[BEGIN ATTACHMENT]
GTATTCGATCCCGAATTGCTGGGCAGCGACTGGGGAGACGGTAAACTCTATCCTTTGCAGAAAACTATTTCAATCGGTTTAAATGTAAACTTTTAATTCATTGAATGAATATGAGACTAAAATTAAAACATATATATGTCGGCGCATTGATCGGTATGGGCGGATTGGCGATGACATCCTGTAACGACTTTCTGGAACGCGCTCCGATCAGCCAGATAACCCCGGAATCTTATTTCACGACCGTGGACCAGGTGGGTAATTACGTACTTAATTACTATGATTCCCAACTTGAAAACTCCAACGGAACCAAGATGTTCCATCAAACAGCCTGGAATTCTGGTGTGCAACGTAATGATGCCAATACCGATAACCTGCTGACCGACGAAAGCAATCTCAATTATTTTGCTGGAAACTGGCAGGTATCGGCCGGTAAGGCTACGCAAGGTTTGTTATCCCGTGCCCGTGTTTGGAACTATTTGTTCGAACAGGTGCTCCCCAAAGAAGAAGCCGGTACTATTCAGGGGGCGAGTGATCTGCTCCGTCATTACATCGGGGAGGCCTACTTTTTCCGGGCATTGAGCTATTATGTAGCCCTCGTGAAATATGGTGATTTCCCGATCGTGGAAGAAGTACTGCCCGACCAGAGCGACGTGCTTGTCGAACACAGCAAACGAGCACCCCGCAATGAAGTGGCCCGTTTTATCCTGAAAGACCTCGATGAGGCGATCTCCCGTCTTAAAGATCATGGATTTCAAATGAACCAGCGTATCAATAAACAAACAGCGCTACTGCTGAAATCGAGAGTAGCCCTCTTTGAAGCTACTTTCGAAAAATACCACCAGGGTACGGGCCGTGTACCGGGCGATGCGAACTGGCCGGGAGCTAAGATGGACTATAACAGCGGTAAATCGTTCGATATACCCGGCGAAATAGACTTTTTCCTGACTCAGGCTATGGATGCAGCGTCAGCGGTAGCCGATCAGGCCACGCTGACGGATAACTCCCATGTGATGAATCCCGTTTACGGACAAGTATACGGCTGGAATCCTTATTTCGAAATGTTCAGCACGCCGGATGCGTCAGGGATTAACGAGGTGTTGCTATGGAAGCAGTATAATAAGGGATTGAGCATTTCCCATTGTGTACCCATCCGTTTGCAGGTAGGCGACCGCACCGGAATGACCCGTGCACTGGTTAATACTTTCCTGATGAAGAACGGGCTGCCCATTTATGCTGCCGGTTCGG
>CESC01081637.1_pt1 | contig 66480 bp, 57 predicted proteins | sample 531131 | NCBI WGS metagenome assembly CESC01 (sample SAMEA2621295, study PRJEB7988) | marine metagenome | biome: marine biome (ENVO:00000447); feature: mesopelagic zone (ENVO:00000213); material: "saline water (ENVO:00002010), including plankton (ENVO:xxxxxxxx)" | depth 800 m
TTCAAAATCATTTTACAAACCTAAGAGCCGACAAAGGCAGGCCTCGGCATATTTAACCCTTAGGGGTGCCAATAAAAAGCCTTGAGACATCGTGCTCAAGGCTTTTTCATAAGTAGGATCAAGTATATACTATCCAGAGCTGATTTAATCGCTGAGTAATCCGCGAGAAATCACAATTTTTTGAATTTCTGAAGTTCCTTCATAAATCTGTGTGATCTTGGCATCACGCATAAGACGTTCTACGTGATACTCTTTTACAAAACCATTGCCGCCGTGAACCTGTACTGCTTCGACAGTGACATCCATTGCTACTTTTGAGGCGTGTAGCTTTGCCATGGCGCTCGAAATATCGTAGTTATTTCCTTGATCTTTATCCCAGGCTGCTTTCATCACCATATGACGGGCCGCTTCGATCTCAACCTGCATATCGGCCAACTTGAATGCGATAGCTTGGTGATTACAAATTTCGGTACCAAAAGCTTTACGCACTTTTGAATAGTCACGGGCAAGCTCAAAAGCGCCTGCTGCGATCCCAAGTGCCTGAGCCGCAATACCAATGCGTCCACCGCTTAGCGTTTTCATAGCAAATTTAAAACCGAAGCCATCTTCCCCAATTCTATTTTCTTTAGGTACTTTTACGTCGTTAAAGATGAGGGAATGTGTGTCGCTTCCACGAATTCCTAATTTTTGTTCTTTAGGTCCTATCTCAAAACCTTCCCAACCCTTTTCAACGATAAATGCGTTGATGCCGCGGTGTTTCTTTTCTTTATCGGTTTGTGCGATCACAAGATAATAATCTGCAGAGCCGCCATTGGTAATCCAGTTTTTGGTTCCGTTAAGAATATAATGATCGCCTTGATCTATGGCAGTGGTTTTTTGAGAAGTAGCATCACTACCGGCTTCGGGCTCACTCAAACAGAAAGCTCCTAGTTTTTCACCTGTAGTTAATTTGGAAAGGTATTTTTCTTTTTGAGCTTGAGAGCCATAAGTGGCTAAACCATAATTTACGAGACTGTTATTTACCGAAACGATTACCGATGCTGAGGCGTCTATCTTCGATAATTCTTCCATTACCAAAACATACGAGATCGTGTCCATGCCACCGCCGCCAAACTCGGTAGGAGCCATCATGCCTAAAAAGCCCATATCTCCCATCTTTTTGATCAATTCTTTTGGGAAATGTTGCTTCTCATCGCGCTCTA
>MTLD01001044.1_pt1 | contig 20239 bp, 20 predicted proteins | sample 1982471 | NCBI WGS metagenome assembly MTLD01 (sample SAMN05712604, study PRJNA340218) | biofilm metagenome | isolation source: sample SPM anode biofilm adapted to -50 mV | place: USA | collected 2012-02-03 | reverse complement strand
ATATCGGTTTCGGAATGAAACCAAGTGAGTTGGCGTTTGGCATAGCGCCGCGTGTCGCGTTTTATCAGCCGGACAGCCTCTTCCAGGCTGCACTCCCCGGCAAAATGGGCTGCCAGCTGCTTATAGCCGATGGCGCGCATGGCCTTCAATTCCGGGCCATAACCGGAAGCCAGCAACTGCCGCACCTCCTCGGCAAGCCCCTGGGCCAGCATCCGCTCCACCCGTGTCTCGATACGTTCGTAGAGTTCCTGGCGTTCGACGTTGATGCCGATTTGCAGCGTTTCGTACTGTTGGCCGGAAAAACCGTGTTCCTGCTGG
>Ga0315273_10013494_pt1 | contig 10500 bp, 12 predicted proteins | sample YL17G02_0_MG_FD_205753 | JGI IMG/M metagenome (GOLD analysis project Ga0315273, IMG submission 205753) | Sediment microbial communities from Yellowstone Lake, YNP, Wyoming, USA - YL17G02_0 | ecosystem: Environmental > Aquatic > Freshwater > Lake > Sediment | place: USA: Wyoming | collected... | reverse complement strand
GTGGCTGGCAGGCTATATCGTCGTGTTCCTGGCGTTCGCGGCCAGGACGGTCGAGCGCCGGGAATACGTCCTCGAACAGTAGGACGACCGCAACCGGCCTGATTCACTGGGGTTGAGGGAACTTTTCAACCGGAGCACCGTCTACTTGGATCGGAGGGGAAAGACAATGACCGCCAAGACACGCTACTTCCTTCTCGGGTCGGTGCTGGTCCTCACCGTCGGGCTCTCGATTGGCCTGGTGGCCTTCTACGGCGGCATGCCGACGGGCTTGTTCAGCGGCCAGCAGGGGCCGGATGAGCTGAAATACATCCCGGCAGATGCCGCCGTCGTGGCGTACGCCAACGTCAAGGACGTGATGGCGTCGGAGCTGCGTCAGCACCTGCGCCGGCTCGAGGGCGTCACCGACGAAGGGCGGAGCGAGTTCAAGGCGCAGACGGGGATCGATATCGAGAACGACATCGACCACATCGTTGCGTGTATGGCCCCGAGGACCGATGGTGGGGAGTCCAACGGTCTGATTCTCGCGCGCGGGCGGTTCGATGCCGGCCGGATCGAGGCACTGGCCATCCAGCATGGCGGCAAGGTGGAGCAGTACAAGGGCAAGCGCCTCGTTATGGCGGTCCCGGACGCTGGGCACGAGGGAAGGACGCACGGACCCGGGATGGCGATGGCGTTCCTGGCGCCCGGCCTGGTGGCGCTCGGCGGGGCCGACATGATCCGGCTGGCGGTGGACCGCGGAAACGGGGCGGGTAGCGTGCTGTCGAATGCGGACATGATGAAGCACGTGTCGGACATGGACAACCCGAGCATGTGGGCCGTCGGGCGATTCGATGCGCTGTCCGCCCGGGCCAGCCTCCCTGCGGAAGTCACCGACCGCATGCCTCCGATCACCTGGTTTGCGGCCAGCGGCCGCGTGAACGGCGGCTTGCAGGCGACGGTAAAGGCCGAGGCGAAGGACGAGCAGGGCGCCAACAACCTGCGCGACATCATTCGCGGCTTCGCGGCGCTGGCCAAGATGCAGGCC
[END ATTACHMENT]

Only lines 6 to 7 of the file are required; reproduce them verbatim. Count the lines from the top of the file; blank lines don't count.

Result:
>Ga0315273_10013494_pt1 | contig 10500 bp, 12 predicted proteins | sample YL17G02_0_MG_FD_205753 | JGI IMG/M metagenome (GOLD analysis project Ga0315273, IMG submission 205753) | Sediment microbial communities from Yellowstone Lake, YNP, Wyoming, USA - YL17G02_0 | ecosystem: Environmental > Aquatic > Freshwater > Lake > Sediment | place: USA: Wyoming | collected... | reverse complement strand
GTGGCTGGCAGGCTATATCGTCGTGTTCCTGGCGTTCGCGGCCAGGACGGTCGAGCGCCGGGAATACGTCCTCGAACAGTAGGACGACCGCAACCGGCCTGATTCACTGGGGTTGAGGGAACTTTTCAACCGGAGCACCGTCTACTTGGATCGGAGGGGAAAGACAATGACCGCCAAGACACGCTACTTCCTTCTCGGGTCGGTGCTGGTCCTCACCGTCGGGCTCTCGATTGGCCTGGTGGCCTTCTACGGCGGCATGCCGACGGGCTTGTTCAGCGGCCAGCAGGGGCCGGATGAGCTGAAATACATCCCGGCAGATGCCGCCGTCGTGGCGTACGCCAACGTCAAGGACGTGATGGCGTCGGAGCTGCGTCAGCACCTGCGCCGGCTCGAGGGCGTCACCGACGAAGGGCGGAGCGAGTTCAAGGCGCAGACGGGGATCGATATCGAGAACGACATCGACCACATCGTTGCGTGTATGGCCCCGAGGACCGATGGTGGGGAGTCCAACGGTCTGATTCTCGCGCGCGGGCGGTTCGATGCCGGCCGGATCGAGGCACTGGCCATCCAGCATGGCGGCAAGGTGGAGCAGTACAAGGGCAAGCGCCTCGTTATGGCGGTCCCGGACGCTGGGCACGAGGGAAGGACGCACGGACCCGGGATGGCGATGGCGTTCCTGGCGCCCGGCCTGGTGGCGCTCGGCGGGGCCGACATGATCCGGCTGGCGGTGGACCGCGGAAACGGGGCGGGTAGCGTGCTGTCGAATGCGGACATGATGAAGCACGTGTCGGACATGGACAACCCGAGCATGTGGGCCGTCGGGCGATTCGATGCGCTGTCCGCCCGGGCCAGCCTCCCTGCGGAAGTCACCGACCGCATGCCTCCGATCACCTGGTTTGCGGCCAGCGGCCGCGTGAACGGCGGCTTGCAGGCGACGGTAAAGGCCGAGGCGAAGGACGAGCAGGGCGCCAACAACCTGCGCGACATCATTCGCGGCTTCGCGGCGCTGGCCAAGATGCAGGCC